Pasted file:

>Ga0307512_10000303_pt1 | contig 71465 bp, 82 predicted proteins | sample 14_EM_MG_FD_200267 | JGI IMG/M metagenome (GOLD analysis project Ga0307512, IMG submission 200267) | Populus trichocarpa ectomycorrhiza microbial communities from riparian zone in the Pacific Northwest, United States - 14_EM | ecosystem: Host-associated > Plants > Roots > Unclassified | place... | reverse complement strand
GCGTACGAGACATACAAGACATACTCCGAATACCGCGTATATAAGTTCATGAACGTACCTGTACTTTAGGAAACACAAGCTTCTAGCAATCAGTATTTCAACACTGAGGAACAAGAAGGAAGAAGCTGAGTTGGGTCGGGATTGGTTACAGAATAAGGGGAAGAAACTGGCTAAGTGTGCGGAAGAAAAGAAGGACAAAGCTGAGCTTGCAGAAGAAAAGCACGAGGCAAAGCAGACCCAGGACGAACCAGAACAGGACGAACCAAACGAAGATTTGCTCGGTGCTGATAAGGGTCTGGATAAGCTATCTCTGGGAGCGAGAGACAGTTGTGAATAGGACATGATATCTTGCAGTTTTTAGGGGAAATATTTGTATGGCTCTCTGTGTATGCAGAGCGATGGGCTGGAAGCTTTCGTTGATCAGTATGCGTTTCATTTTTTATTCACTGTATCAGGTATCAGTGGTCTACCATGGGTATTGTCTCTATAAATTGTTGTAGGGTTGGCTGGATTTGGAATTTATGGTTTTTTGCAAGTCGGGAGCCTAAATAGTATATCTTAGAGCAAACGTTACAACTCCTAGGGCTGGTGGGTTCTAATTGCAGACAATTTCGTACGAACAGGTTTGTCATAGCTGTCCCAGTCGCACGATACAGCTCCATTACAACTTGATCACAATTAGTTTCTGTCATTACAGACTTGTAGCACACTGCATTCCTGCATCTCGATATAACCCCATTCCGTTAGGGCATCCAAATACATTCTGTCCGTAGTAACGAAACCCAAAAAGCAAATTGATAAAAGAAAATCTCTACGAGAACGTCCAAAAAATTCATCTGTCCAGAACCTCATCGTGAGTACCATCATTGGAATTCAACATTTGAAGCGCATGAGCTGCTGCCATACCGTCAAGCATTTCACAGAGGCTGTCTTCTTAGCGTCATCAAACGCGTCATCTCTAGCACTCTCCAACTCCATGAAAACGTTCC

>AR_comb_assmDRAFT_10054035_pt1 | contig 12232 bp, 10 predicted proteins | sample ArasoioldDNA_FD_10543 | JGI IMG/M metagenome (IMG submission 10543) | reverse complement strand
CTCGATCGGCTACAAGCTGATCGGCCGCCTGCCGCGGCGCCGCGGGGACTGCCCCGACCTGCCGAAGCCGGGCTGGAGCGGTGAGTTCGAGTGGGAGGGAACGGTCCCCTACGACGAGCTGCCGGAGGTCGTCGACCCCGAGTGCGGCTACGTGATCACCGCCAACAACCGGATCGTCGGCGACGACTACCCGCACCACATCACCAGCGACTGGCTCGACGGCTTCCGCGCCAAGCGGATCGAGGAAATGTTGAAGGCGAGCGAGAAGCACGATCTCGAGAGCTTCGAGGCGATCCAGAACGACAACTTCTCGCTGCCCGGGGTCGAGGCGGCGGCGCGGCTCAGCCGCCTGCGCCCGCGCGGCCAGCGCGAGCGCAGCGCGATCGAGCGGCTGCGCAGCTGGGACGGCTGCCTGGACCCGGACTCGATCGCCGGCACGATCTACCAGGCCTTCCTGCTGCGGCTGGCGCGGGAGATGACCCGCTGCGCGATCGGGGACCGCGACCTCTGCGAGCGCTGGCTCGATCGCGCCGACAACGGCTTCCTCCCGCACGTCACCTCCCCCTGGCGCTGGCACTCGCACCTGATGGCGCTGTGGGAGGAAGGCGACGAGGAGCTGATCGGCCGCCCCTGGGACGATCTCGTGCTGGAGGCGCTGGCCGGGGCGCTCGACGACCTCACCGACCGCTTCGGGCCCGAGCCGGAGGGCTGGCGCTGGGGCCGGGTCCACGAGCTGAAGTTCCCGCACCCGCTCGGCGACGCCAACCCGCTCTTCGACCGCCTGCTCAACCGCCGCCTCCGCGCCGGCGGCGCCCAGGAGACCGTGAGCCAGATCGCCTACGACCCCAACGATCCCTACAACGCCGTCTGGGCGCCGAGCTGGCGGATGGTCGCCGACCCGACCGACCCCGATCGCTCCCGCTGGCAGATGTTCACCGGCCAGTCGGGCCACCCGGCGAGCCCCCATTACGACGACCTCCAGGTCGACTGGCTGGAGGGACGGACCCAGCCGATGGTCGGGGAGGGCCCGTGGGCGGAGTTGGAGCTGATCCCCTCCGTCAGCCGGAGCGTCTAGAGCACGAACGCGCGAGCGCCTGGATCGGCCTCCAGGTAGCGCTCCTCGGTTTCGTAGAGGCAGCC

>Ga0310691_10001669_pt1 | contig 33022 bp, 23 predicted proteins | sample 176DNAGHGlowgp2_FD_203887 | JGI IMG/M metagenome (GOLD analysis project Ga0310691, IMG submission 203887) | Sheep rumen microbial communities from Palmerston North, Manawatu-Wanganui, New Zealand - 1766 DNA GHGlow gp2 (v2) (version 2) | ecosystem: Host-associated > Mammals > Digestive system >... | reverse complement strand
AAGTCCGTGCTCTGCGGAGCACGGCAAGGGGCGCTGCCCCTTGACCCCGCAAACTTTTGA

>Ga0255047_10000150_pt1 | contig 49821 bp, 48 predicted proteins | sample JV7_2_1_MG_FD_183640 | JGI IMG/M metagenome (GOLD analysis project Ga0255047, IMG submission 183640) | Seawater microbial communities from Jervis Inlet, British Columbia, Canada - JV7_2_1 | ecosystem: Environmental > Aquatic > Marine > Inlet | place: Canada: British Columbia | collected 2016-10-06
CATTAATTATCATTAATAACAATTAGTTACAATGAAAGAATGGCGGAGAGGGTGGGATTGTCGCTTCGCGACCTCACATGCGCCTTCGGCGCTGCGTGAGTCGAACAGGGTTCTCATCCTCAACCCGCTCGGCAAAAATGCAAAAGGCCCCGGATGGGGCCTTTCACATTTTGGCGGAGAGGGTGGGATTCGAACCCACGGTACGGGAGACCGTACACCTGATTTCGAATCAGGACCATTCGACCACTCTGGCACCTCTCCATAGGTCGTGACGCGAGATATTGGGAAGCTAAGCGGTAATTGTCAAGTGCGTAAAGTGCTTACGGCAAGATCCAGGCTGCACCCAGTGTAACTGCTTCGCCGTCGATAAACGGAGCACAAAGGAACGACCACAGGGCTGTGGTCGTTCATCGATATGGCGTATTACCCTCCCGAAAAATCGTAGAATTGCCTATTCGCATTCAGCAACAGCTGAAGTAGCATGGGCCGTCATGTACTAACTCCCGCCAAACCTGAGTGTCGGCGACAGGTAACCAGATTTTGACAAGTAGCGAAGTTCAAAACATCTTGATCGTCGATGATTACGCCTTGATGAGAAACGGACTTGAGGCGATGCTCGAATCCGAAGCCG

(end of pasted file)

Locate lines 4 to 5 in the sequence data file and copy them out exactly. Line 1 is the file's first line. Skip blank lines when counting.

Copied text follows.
CTCGATCGGCTACAAGCTGATCGGCCGCCTGCCGCGGCGCCGCGGGGACTGCCCCGACCTGCCGAAGCCGGGCTGGAGCGGTGAGTTCGAGTGGGAGGGAACGGTCCCCTACGACGAGCTGCCGGAGGTCGTCGACCCCGAGTGCGGCTACGTGATCACCGCCAACAACCGGATCGTCGGCGACGACTACCCGCACCACATCACCAGCGACTGGCTCGACGGCTTCCGCGCCAAGCGGATCGAGGAAATGTTGAAGGCGAGCGAGAAGCACGATCTCGAGAGCTTCGAGGCGATCCAGAACGACAACTTCTCGCTGCCCGGGGTCGAGGCGGCGGCGCGGCTCAGCCGCCTGCGCCCGCGCGGCCAGCGCGAGCGCAGCGCGATCGAGCGGCTGCGCAGCTGGGACGGCTGCCTGGACCCGGACTCGATCGCCGGCACGATCTACCAGGCCTTCCTGCTGCGGCTGGCGCGGGAGATGACCCGCTGCGCGATCGGGGACCGCGACCTCTGCGAGCGCTGGCTCGATCGCGCCGACAACGGCTTCCTCCCGCACGTCACCTCCCCCTGGCGCTGGCACTCGCACCTGATGGCGCTGTGGGAGGAAGGCGACGAGGAGCTGATCGGCCGCCCCTGGGACGATCTCGTGCTGGAGGCGCTGGCCGGGGCGCTCGACGACCTCACCGACCGCTTCGGGCCCGAGCCGGAGGGCTGGCGCTGGGGCCGGGTCCACGAGCTGAAGTTCCCGCACCCGCTCGGCGACGCCAACCCGCTCTTCGACCGCCTGCTCAACCGCCGCCTCCGCGCCGGCGGCGCCCAGGAGACCGTGAGCCAGATCGCCTACGACCCCAACGATCCCTACAACGCCGTCTGGGCGCCGAGCTGGCGGATGGTCGCCGACCCGACCGACCCCGATCGCTCCCGCTGGCAGATGTTCACCGGCCAGTCGGGCCACCCGGCGAGCCCCCATTACGACGACCTCCAGGTCGACTGGCTGGAGGGACGGACCCAGCCGATGGTCGGGGAGGGCCCGTGGGCGGAGTTGGAGCTGATCCCCTCCGTCAGCCGGAGCGTCTAGAGCACGAACGCGCGAGCGCCTGGATCGGCCTCCAGGTAGCGCTCCTCGGTTTCGTAGAGGCAGCC

>Ga0310691_10001669_pt1 | contig 33022 bp, 23 predicted proteins | sample 176DNAGHGlowgp2_FD_203887 | JGI IMG/M metagenome (GOLD analysis project Ga0310691, IMG submission 203887) | Sheep rumen microbial communities from Palmerston North, Manawatu-Wanganui, New Zealand - 1766 DNA GHGlow gp2 (v2) (version 2) | ecosystem: Host-associated > Mammals > Digestive system >... | reverse complement strand